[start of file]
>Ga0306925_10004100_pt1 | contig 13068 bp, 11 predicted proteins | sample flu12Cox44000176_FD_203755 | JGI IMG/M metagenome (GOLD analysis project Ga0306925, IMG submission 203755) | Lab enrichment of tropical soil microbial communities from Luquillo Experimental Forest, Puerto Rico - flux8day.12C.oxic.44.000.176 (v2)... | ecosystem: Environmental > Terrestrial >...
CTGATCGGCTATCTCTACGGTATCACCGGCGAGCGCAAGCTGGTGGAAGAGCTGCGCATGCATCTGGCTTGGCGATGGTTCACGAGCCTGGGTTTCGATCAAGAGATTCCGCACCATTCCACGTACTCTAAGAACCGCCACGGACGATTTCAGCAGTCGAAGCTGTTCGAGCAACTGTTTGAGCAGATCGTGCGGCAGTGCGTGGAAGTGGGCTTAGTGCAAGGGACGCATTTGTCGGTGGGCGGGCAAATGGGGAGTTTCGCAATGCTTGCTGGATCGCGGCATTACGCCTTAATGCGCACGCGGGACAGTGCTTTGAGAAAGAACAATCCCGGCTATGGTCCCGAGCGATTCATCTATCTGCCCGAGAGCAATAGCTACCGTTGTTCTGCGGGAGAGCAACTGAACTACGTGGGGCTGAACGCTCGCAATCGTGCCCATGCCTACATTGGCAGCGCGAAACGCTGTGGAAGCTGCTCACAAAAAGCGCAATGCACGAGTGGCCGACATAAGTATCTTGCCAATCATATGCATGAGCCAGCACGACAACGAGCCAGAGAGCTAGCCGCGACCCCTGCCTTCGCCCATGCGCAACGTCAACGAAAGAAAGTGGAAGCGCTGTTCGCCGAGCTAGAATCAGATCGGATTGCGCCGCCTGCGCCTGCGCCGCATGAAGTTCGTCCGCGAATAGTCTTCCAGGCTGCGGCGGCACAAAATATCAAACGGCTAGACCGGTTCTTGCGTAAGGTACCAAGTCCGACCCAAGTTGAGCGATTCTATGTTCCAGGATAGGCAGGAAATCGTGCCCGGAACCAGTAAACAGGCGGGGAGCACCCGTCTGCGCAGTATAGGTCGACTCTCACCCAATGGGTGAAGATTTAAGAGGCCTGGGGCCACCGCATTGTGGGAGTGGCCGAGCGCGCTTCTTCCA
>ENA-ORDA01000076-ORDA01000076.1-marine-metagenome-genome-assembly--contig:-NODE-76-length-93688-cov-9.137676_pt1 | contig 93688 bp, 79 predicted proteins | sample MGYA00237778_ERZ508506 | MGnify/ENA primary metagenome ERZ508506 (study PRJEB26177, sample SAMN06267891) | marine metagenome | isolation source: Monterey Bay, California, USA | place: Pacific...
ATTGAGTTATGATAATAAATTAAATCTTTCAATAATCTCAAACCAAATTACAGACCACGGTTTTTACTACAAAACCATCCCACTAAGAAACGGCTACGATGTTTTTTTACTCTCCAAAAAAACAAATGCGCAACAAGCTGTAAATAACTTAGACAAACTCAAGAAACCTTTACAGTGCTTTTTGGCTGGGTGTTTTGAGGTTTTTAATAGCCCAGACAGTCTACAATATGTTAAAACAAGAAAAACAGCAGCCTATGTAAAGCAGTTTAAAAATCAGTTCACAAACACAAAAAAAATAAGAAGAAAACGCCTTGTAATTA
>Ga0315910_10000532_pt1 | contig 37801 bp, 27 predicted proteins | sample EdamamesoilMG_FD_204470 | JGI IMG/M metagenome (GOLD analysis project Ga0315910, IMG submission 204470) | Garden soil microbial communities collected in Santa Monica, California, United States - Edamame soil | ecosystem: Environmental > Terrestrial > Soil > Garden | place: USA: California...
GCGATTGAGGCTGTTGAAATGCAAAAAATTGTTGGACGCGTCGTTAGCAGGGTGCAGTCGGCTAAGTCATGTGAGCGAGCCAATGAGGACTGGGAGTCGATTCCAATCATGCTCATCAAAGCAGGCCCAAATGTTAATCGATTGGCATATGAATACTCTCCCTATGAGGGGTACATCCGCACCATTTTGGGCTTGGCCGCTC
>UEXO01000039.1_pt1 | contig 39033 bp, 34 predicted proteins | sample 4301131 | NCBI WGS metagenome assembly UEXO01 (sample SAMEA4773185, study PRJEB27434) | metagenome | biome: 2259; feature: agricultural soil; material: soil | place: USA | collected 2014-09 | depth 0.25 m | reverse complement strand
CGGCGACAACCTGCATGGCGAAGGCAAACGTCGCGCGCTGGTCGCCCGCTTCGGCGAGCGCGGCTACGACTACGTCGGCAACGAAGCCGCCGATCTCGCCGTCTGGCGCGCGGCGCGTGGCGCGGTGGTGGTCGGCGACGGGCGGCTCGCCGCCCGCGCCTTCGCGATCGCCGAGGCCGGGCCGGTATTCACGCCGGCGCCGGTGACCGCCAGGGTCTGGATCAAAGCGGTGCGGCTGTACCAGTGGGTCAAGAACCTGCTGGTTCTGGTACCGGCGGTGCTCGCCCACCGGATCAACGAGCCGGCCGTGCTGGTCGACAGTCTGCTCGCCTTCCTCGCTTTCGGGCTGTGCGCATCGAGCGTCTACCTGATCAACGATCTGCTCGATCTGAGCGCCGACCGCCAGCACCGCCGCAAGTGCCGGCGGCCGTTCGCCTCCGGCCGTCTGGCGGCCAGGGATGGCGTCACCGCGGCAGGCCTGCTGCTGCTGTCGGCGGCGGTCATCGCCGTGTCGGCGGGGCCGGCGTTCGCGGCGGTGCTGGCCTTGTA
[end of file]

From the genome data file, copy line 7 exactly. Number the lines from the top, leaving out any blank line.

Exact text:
>UEXO01000039.1_pt1 | contig 39033 bp, 34 predicted proteins | sample 4301131 | NCBI WGS metagenome assembly UEXO01 (sample SAMEA4773185, study PRJEB27434) | metagenome | biome: 2259; feature: agricultural soil; material: soil | place: USA | collected 2014-09 | depth 0.25 m | reverse complement strand